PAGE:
He that hath no rule over his own spirit is like a city that is broken down, and without walls
— Proverbs 25:28
Without a willingness to discipline oneself, and bring thoughts and actions into conformity with the Word of God, one cannot be a disciple of Jesus. Self-discipline, then, must be practised not only by ministers and missionaries but by everyone who desires to make Heaven his home. This means more than just forsaking sin and sinful pleasures. It includes a willingness to develop oneself spiritually and to make sacrifices for the Lord and His work.
Christian maturity comes as a result of taking a realistic, practical, and God-directed approach to both the opportunities and the problems of life. That is why the admonitions found in the Bible are of proven value. They apply to the everyday experiences we face.
How to gain Christian maturity is the thrust of the lessons to be studied during this quarter.
The basic point to remember in considering the precepts of this unit is that submitting to Christ as our Lord and Savior comes first. With this thought in mind, we begin the unit by focusing on the reality of Jesus’ presence with us and in us.
The second lesson deals with the subject of Christian growth, establishing that God’s Word outlines certain ways and means of spiritual development, and that spiritual growth is necessary.
With these two lessons as the foundation for the quarter, we move into a consideration of specific areas such as decision-making, resisting the devil, avoiding physical and spiritual pollution, self-discipline, and how to deal with personal problems.
Our quarter concludes with a lesson on looking at the outcome, in which we will be encouraged to see the importance of measuring our daily actions by whether these actions will draw us closer to God or move us farther away.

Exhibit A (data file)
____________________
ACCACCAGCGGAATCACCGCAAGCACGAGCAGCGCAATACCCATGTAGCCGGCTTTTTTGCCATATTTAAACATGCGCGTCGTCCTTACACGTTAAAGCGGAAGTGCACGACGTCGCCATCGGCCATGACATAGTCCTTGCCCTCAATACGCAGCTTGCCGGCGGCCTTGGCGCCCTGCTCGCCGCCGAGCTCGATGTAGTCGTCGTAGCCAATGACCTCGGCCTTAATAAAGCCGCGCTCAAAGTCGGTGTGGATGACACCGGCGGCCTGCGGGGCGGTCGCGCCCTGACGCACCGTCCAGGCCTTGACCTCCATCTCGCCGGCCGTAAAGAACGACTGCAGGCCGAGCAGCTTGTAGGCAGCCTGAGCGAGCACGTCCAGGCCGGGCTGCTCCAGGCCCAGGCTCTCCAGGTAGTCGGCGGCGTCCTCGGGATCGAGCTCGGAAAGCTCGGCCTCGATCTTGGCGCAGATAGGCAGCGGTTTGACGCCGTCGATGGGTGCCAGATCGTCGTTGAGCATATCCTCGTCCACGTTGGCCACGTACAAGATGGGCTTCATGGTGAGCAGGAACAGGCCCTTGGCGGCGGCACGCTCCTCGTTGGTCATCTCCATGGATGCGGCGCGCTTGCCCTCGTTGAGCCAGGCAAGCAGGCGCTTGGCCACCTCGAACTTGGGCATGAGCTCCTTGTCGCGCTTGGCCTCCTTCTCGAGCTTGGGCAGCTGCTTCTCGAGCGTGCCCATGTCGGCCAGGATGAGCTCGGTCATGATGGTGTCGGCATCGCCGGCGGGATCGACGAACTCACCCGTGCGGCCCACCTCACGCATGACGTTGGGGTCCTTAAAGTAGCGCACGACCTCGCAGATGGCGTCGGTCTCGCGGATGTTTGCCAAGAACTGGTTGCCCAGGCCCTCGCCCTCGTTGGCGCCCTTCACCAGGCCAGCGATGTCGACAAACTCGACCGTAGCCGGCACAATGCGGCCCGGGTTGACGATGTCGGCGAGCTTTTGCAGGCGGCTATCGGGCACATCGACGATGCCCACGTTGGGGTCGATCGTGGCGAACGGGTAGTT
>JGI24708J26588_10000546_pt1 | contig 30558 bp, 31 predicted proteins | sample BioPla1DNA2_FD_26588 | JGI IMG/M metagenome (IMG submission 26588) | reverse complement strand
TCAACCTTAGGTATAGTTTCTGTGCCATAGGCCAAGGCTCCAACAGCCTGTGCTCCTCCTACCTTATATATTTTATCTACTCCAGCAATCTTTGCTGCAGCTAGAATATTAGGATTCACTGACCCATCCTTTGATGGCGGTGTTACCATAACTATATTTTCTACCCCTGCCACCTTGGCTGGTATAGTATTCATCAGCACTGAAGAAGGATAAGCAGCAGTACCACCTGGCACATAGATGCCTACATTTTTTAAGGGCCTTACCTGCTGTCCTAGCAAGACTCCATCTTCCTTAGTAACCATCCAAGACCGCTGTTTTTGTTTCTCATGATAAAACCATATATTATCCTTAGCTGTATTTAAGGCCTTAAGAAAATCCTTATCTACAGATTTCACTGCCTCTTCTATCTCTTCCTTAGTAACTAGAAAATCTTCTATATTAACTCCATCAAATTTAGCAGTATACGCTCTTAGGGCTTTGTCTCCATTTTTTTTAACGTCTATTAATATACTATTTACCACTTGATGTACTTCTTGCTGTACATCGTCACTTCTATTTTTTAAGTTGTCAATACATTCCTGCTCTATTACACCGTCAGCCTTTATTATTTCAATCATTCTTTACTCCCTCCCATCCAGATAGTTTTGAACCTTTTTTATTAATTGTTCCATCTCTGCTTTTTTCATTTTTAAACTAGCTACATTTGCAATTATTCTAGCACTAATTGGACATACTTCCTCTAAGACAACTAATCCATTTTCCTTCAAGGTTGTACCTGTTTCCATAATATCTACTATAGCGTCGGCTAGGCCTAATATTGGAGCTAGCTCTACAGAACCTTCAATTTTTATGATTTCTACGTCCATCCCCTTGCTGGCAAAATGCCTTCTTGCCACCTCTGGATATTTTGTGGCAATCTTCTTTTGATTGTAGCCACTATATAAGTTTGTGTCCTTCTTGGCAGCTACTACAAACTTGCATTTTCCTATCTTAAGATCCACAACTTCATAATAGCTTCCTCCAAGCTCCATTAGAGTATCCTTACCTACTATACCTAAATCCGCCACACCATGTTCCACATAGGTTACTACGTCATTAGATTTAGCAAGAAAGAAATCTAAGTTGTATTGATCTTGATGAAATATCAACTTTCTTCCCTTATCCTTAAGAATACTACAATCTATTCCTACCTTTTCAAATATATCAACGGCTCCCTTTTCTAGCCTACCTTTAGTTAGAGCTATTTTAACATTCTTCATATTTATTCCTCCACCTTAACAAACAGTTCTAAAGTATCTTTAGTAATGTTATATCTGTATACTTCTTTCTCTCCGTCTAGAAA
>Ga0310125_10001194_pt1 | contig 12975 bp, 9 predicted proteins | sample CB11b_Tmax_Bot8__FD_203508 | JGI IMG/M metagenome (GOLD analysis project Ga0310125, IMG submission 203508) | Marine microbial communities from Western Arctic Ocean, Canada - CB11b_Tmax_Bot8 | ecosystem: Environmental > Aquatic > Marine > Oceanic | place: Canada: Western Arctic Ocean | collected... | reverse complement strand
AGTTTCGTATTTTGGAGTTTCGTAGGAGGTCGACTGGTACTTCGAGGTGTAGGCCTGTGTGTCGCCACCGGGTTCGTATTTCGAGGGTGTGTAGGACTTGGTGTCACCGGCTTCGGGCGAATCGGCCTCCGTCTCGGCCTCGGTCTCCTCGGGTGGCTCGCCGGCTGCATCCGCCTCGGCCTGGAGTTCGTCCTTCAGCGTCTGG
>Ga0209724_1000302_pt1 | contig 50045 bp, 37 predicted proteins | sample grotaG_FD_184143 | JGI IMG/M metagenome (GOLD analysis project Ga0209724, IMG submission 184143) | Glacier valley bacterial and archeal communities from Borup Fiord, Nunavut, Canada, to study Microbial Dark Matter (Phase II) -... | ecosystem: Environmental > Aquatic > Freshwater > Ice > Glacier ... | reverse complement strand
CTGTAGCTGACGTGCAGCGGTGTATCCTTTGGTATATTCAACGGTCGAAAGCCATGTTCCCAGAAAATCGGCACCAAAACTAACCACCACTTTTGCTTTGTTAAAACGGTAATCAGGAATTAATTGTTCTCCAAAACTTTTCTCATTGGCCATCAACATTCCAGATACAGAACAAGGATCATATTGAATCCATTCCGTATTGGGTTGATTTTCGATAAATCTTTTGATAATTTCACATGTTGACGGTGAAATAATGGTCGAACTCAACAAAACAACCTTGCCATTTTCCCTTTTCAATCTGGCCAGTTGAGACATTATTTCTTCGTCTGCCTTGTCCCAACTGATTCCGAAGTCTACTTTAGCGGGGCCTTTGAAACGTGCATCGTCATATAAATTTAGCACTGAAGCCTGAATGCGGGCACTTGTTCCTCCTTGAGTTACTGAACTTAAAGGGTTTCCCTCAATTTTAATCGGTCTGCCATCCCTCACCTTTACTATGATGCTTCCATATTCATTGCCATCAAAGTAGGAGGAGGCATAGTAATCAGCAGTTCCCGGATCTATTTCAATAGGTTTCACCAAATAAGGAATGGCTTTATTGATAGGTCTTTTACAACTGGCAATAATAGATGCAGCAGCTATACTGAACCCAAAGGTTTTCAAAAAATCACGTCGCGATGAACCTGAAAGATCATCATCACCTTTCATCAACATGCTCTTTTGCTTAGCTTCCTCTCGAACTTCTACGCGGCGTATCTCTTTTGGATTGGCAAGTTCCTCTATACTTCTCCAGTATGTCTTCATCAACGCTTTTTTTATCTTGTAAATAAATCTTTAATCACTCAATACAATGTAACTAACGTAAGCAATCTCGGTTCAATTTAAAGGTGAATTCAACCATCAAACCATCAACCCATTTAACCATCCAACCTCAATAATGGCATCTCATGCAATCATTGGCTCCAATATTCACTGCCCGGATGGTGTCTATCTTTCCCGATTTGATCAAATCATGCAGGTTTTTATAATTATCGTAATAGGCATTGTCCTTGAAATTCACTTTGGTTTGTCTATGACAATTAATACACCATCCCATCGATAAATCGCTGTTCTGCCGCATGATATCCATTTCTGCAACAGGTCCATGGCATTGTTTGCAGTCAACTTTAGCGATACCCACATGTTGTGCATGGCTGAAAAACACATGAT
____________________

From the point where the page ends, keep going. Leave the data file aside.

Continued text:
Our goal this quarter is to reach the point where we can say with Paul, “. . . in all these things we are more than conquerors through him that loved us” (Romans 8:37).
Just as the physical heart is endangered by excessive fat from overeating, so is the spiritual life endangered by overindulgence in the affairs of this life. Explain how this could happen. See Luke 21:34.
How do the goals of Christians differ from those of non-Christians? What verse in our text indicates that Paul had realized this?
Referring to question 2, how do the means of reaching these goals differ? How are they alike?
Why did Paul say, “forgetting those things which are behind”? What do you think this has to do with self-discipline?
In the first half of verse 15, Paul directs his words to “as many as be perfect.” He writes, “Let us therefore . . .” (referring back to verse 3). Who were these people with whom he included himself? See 1 Corinthians 2:6 and 2 Timothy 2:5.
What assurance does Paul give to the Christian that God will be faithful to each individual and will help him align his life to the will of God?
In your own words, describe the condition of an individual who allows himself to yield to every whim and fancy. Use Ephesians 4:14 as a reference.
Self-discipline is a necessity if one is to succeed in attaining any kind of goal. Give your definition of self-discipline and then cite some examples showing why it is vital for spiritual success.